• Black Facebook Icon
  • White Twitter Icon
  • White Instagram Icon

IthacaLit   Literary Magazine: Lit with Art © 2011

All individual works copyrighted by their authors. All rights reserved.

First Credit IthacaLit. ISSN: 2372-4404

The Lauren K. Alleyne Difficult Fruit Poetry Prize

Winner 2015

Won’t You Be My Valentine 


By now you are just the space 
my lover touches me around, his care  
unwittingly conjuring you. You left 
an opening to talk to me—your voice  
speckles through—but I miss you  
when I feel unknowable, a tongue 
too swollen to tell. My body is a dream  
I once had of freedom, a foreign  
thing that eats silver and loves spiders. How 
can I tell my lover of my craving for metal, 
how will he understand the watchful 
eye of the spider. I long for you— 
my only witness—no one else  
knows me in that particular  
crisis. Not even me. Only you  
can tell me what my face becomes,  
which animal I sound like, only you  
can embroider the scene—the doe gutted  
or the doe leaping away.

Elizabeth Hoover is a feminist poet who enjoys working on projects with a conceptual or research element. Her current project, Some Poems About Pictures is a hybrid text that offers art as a space for resistance to and transformation of dominant gender narratives. A portion of that project was awarded the 2015 Story Quarterly essay prize, judged by Maggie Nelson. Her poetry has appeared in [Pank], The Los Angeles Review, and The Pinch, among others. She is a freelance book critic and lives in Pittsburgh with her partner and a cat named Brad.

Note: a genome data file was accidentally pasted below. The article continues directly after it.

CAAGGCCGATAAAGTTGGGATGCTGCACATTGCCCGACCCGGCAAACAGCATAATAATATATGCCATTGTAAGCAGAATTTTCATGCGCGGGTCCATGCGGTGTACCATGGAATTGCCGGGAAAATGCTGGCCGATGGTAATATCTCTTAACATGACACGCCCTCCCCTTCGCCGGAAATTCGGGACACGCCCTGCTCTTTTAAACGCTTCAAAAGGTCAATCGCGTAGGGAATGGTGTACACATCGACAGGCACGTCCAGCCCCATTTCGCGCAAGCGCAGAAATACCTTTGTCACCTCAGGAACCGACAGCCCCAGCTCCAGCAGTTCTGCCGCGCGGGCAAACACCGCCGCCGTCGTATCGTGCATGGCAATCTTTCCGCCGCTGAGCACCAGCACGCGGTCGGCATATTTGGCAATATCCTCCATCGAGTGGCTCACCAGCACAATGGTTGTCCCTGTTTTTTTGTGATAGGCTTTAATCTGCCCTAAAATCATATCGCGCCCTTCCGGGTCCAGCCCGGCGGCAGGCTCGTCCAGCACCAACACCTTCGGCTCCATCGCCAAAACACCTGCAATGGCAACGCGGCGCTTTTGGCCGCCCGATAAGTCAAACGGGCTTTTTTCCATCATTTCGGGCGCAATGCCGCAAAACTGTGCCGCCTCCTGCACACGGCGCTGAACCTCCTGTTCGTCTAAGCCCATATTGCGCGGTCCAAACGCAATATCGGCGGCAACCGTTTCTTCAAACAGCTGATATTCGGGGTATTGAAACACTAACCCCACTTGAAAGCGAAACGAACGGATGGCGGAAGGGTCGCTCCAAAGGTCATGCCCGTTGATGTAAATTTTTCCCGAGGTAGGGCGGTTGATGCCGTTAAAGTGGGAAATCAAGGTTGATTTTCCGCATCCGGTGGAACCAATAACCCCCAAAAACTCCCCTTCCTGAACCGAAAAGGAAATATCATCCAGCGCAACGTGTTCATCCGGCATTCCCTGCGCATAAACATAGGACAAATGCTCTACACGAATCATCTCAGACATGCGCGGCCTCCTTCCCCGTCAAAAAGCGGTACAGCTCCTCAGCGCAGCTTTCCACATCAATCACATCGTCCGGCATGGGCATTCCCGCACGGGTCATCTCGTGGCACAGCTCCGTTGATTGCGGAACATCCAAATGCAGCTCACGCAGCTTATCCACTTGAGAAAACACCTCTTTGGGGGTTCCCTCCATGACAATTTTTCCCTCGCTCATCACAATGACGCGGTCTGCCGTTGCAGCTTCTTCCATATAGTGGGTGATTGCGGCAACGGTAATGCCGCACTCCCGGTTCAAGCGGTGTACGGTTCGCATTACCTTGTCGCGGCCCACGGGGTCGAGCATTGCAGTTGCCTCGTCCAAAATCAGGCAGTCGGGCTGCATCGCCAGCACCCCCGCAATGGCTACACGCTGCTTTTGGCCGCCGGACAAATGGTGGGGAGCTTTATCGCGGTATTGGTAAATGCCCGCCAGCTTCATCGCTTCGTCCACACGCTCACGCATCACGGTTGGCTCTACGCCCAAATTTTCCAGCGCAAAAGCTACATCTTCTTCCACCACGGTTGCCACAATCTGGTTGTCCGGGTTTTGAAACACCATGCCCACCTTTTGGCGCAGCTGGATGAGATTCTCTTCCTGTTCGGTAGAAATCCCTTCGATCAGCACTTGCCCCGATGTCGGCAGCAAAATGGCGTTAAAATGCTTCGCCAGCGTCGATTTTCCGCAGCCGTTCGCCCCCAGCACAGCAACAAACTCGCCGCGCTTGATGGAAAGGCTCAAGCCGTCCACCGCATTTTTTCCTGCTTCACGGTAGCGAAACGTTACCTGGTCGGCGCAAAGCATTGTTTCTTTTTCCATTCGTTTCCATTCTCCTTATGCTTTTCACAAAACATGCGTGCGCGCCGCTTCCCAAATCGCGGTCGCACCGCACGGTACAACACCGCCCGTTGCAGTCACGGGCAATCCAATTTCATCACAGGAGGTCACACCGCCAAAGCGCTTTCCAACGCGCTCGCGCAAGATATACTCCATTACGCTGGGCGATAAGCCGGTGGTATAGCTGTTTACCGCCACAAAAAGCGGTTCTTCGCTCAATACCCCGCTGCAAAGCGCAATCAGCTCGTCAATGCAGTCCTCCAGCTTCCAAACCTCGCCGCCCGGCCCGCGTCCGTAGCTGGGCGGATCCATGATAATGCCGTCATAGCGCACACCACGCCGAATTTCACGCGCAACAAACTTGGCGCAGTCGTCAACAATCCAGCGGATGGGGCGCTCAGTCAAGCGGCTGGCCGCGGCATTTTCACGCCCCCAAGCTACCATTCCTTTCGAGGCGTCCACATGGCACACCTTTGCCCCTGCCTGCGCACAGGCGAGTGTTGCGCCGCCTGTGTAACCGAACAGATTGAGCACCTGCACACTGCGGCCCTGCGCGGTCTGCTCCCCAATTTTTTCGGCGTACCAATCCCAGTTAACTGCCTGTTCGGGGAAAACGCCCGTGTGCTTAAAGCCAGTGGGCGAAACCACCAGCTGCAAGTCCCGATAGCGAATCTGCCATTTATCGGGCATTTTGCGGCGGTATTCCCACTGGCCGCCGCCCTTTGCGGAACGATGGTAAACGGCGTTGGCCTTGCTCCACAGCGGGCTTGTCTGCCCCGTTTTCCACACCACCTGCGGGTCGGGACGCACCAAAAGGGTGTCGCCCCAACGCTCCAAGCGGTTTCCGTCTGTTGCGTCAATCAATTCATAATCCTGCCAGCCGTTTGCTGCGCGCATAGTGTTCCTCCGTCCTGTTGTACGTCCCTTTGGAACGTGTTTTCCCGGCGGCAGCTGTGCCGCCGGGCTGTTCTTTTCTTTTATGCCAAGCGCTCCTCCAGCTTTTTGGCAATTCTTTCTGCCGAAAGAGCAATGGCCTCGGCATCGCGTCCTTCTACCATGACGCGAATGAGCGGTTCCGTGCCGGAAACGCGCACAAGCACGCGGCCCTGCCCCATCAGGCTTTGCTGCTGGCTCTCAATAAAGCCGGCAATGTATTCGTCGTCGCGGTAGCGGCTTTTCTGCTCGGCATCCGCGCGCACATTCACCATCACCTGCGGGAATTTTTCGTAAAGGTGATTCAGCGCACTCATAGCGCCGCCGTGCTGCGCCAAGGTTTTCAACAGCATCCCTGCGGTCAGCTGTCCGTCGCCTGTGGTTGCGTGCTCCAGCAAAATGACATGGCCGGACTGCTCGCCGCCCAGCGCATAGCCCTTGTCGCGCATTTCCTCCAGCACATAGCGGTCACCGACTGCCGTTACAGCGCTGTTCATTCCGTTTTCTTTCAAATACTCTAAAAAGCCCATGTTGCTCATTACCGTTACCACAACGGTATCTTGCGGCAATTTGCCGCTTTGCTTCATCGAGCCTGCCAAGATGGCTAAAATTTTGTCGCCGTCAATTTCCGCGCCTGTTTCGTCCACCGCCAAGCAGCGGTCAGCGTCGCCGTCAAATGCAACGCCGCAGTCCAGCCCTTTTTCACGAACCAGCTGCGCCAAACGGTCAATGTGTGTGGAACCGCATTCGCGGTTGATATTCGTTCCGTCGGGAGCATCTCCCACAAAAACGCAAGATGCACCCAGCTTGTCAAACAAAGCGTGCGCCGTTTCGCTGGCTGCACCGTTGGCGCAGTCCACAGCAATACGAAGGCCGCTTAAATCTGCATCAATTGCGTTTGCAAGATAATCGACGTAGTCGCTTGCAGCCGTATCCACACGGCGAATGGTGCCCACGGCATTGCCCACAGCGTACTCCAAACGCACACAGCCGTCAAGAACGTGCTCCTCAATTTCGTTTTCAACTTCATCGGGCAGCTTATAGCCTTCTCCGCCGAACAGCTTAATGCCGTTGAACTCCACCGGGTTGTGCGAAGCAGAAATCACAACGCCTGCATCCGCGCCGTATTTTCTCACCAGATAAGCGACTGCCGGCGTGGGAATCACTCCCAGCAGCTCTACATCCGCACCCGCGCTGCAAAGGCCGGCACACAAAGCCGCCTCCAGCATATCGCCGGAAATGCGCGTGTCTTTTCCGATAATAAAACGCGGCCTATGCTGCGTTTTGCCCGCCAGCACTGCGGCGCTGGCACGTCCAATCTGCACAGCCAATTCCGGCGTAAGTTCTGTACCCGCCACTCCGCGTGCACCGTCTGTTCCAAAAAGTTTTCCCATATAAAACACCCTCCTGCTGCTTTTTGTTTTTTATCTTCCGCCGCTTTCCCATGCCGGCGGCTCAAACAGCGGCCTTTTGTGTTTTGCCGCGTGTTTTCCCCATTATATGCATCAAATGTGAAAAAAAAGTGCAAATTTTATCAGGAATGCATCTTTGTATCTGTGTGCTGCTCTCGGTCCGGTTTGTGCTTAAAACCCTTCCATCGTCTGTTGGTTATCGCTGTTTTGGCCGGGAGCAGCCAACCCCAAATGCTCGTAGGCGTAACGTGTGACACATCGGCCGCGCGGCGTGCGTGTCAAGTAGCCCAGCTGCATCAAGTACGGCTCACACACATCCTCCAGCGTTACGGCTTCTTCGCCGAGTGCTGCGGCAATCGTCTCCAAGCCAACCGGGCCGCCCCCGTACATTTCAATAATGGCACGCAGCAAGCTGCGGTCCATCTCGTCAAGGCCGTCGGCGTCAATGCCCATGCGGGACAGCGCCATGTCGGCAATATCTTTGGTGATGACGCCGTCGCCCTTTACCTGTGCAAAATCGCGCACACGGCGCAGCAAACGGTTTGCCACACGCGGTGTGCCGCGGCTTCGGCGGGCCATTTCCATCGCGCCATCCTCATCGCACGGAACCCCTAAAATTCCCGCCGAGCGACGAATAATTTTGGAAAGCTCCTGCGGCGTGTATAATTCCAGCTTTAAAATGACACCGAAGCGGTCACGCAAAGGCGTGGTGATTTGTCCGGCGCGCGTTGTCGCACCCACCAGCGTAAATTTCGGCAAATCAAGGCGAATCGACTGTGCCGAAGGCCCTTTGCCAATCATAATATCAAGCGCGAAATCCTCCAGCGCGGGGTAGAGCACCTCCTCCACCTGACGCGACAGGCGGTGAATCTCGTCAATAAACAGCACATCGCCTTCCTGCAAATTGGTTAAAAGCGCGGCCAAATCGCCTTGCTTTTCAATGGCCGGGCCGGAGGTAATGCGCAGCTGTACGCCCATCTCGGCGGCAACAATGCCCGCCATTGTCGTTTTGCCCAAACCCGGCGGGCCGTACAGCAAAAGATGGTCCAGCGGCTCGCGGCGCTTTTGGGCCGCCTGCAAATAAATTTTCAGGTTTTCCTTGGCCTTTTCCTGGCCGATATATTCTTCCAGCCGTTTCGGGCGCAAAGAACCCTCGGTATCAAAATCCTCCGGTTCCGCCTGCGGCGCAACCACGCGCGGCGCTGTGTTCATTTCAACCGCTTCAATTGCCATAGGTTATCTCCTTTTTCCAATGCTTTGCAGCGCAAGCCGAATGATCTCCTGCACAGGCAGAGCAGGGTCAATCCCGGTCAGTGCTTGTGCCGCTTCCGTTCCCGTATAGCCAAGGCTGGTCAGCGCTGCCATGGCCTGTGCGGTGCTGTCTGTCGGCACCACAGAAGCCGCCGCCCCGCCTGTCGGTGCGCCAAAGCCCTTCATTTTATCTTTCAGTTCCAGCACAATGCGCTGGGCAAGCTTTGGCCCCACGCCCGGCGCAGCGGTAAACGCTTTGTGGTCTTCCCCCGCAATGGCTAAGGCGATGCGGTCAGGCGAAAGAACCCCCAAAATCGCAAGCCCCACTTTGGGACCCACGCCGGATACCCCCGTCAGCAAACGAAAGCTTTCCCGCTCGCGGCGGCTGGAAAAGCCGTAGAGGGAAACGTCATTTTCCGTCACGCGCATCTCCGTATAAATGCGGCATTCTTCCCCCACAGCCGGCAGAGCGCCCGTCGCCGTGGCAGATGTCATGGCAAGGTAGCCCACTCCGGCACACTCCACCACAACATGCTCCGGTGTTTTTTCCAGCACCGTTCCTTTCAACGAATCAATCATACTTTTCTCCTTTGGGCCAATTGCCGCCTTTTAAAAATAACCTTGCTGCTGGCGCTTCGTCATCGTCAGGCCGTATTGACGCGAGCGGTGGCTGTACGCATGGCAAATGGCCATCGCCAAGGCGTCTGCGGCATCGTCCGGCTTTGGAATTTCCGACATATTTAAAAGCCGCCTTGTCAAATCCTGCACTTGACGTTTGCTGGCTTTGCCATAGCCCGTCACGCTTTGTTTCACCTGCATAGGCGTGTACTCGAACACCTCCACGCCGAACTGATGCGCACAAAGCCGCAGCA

We're sharing, with her permission, Elizabeth's response to winning the Difficult Fruit Poetry Prize:

 

After three years of working full-time, I decided to take a gamble and bet on my art. I left my job and moved back to Pittsburgh to dedicate myself to my writing. I received word that I won this prize while aimlessly scrolling through my phone perched on a moving box in need of a break. It was an enormous boost to my confidence and helped me believe I made the right decision. I loved the process of deciding to submit to this prize as well because it meant studying Lauren K. Alleyne's work, which was a great education on moving between the social, political, and personal within the tight space of a poem. I admire her work and am honored that a poet and scholar of that caliber saw something in my poem. EH.